Contractor Unable to Recover Costs Caused by Ebola Virus Epidemic; Pernix Serka Joint Venture v. Department of State, CBCA 5683

203
Nokuro | Shutterstock

Claim for costs incurred as a result of an Ebola epidemic is denied. The contractor sought costs for shutting down a worksite and evacuating personnel due to an Ebola outbreak in Africa in 2014. The board, however, found that the contractor was not entitled to these costs due to its firm fixed-price contract. A contractor with a firm, fixed-contract assumes the risk of unexpected costs not attributable to the government. The contractor attempted to argue that the virus effected a cardinal change or a constructive change to the contract, but the board rejected those theories.

Pernix Sekra Joint Venture had a firm, fixed-price contract with the State Department to construct a rainwater capture and storage system in Sierra Leone. The contract’s provision regarding excusable delays stated that Pernix would be allowed time, not money, for excusable delays. The contract defined excusable delays as, among other things, acts of God, epidemics, and quarantine restrictions.

In 2014, while Pernix was working on the rainwater system, an Ebola virus outbreak in Africa spread to Sierra Leone. Pernix, concerned about the safety of its personnel, asked the State Department for guidance on how to proceed. The agency, however, declined to provide any guidance.

After the World Health Organization declared the Ebola outbreak an international health emergency, Pernix unilaterally decided to shut the project down and evacuate the work site. Over the next few months Pernix met with State Department representatives to discuss the ongoing Ebola crisis. Each time the State Department told Pernix that the company was on its own and that the agency would not provide any additional guidance on whether Pernix should restart the project.

In March 2015, after it been off the job for several months, Pernix returned to the worksite. For the safety of its personnel, Pernix expanded its medical facilities on the site and hired a licensed paramedic.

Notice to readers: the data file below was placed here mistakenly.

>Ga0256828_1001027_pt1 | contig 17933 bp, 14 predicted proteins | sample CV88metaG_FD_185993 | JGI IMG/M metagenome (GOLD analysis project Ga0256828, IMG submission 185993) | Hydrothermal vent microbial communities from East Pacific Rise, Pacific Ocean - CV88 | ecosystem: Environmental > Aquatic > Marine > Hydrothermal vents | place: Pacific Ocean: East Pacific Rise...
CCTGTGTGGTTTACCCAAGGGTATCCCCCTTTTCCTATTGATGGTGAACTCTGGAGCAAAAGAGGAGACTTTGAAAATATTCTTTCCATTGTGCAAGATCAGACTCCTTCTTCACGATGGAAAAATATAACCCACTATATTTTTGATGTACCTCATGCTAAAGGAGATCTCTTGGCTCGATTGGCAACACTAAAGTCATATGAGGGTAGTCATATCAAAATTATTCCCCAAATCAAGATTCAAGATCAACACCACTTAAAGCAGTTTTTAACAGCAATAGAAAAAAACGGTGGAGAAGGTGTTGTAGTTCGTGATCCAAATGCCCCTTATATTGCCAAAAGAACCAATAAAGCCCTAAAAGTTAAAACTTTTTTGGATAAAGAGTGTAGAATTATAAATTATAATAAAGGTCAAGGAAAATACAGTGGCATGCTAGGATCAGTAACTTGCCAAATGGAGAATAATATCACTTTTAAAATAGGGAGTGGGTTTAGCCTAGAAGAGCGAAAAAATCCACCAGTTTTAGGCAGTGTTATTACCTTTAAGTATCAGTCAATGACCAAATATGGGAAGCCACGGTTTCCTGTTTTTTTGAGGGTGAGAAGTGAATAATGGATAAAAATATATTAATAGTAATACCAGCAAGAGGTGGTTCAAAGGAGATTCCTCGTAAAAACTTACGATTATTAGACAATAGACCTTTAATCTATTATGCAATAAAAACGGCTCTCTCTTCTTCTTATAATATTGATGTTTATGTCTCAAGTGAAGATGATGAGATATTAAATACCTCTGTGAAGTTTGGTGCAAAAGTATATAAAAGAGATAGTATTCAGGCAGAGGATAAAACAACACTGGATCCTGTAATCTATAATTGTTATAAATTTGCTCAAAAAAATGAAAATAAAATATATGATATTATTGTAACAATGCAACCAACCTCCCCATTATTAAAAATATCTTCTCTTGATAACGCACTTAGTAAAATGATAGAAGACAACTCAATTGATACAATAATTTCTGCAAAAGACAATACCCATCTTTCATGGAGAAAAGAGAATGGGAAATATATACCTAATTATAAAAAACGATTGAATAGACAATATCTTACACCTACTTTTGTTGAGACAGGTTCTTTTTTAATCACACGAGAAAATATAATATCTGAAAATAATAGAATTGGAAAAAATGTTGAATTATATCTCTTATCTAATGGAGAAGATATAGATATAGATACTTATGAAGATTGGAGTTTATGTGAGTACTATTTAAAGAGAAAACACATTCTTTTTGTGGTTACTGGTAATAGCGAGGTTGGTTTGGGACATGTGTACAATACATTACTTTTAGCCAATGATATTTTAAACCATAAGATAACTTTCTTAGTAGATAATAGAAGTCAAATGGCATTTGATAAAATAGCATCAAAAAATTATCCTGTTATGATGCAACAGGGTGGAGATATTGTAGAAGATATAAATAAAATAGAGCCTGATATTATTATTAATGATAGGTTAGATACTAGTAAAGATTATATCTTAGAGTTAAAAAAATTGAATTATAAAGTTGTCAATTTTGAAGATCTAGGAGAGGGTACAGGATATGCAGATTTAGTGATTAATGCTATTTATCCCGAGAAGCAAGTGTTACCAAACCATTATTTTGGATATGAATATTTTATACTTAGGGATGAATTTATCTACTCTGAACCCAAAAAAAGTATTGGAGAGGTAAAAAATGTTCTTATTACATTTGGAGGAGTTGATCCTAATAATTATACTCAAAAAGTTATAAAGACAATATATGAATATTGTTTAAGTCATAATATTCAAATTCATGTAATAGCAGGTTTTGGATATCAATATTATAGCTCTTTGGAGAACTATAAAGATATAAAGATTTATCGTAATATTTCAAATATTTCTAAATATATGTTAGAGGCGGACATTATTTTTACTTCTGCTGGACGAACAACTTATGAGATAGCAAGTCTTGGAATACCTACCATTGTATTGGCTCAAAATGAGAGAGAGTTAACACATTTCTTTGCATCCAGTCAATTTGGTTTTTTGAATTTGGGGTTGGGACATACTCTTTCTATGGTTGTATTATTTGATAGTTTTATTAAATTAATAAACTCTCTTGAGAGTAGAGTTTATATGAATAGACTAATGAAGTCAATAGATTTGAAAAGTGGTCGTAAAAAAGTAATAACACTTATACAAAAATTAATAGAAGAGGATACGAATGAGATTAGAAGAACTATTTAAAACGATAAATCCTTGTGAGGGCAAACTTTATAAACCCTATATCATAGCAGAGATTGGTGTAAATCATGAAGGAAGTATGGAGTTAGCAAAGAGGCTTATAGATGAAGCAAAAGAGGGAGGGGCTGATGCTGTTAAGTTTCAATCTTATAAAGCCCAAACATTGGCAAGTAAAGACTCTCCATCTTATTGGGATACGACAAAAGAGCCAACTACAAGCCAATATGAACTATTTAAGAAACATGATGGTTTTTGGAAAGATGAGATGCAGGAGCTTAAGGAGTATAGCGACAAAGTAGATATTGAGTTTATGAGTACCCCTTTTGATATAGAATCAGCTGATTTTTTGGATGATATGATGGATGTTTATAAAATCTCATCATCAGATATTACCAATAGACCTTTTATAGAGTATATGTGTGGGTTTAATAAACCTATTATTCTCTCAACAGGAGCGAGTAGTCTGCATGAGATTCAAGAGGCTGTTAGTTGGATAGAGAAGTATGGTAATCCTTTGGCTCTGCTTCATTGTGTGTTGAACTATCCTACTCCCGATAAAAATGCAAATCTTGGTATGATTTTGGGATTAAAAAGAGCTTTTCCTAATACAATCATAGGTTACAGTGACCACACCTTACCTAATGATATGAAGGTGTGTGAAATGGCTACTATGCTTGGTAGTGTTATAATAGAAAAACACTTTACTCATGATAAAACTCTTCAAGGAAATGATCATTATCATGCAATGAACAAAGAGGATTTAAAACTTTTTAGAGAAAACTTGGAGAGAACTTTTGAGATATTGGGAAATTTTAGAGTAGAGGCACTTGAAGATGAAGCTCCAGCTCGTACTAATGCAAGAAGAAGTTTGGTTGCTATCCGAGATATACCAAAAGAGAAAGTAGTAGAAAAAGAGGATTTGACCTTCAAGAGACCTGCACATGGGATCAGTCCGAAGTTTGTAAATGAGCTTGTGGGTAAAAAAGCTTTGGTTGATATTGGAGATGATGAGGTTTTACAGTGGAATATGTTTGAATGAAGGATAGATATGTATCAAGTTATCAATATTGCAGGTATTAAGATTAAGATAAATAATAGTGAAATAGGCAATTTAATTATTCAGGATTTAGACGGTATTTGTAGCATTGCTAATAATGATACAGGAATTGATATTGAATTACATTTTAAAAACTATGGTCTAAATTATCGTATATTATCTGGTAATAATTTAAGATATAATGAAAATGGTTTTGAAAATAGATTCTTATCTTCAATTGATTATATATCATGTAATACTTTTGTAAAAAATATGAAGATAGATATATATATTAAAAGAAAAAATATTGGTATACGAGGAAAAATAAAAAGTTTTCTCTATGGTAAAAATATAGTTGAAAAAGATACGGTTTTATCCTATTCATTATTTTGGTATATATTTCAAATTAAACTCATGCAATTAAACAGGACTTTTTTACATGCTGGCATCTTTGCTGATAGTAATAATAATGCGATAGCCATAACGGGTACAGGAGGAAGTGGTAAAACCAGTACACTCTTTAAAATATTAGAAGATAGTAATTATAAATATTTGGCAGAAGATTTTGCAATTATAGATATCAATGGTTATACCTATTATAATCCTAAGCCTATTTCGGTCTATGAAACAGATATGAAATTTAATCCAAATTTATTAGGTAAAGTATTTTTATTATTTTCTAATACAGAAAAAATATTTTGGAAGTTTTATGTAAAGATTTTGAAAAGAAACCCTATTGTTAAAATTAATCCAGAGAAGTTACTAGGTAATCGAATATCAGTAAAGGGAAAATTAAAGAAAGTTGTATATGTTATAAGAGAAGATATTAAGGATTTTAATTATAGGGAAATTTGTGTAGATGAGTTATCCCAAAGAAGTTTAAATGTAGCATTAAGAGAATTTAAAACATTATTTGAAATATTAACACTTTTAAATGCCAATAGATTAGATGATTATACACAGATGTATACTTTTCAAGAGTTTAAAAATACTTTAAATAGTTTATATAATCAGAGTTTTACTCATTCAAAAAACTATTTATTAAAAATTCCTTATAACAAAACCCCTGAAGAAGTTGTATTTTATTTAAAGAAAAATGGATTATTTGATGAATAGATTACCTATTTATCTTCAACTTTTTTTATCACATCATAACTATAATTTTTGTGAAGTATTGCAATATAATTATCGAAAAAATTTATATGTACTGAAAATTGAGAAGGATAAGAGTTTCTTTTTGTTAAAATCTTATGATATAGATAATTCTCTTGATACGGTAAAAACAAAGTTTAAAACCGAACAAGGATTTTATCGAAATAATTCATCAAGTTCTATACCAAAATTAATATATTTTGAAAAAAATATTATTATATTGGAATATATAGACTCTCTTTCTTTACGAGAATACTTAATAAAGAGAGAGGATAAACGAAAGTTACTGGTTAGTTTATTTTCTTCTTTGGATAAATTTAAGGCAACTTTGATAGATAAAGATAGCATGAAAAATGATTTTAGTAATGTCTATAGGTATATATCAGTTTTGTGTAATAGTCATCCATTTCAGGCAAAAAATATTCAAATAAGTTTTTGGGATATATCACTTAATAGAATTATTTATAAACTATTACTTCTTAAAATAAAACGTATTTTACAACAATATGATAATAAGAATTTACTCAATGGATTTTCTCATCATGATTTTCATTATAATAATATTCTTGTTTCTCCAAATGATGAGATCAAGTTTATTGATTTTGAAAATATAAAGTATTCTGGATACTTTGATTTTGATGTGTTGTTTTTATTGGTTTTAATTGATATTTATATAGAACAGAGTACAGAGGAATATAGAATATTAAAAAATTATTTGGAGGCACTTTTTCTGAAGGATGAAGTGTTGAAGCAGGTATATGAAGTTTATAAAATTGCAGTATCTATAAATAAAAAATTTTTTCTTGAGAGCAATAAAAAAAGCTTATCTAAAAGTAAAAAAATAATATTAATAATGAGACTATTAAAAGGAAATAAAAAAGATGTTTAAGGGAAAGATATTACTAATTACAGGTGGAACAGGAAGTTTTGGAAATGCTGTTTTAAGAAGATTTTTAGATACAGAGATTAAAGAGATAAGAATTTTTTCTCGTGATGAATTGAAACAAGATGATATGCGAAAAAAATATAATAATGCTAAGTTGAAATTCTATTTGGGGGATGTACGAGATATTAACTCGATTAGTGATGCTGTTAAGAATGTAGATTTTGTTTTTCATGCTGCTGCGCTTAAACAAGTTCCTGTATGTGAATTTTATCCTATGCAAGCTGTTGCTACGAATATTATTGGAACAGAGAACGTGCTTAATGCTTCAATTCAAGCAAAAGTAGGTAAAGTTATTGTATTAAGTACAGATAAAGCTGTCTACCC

A few months later, Pernix submitted requests for equitable adjustment to the State Department for (1) costs associated with the additional medical facilities, and (2) delays and additional work that Pernix had to perform as a result of the epidemic. The State Department either denied or took no action on the REAs.

Pernix then submitted certified claims for the Ebola-related costs. The State Department denied the claims, and Pernix appealed to the CBCA. The State Department moved for summary judgment on Pernix’s appeal.

The board found that the agency was entitled to summary judgment. Pernix had a firm, fixed-price contract with the State Department. A contractor with a firm-fixed price contract assumes the risk of unexpected costs not attributed to the government. Pernix’s firm, fixed-price contract obligated it to receive only the fixed the price. Indeed, the excusable delay provision of the contract stated that Pernix would only be entitled to extra time, not additional costs for delay. Under its contract, Pernix was obligated to bear any additional costs of contract performance.

Still, Pernix asserted several theories in an attempt to shift the risk of increased costs to the government. First, Pernix alleged there had been a cardinal change. A cardinal change is a breach that occurs when the government makes such a drastic change to the contractor’s work that the contractor is performing duties materially different from those in the original contract. The board, however, rejected the cardinal change theory, finding that the State Department never changed the description of work expected from Pernix. In fact, throughout, the agency had repeatedly stated that it would not direct Pernix on how to handle the epidemic.

Pernix also claimed the government was responsible under a constructive change theory. A constructive change occurs when a contractor performs work beyond the contract requirements. Pernix argued that the demobilization and remobilization of personnel was a constructive change. But this argument failed because the government never specifically instructed Pernix to demobilize or remobilize.

Pernix also argued that there had been a constructive suspension of work. But the board found that this theory relied on a different set of facts than the theories raised in the certified claim. Accordingly, the board lacked jurisdiction to hear this theory.

Pernix is represented by J. Randolph MacPherson of Halloran & Sage LLP and Douglas L. Patin on Bradley Arant Boult Cummings. The government is represented by Erin M. Kriynovich of the Department of State.

04-22-20_5683__PERNIX_SERKA_JOINT_VENTURE (Decision)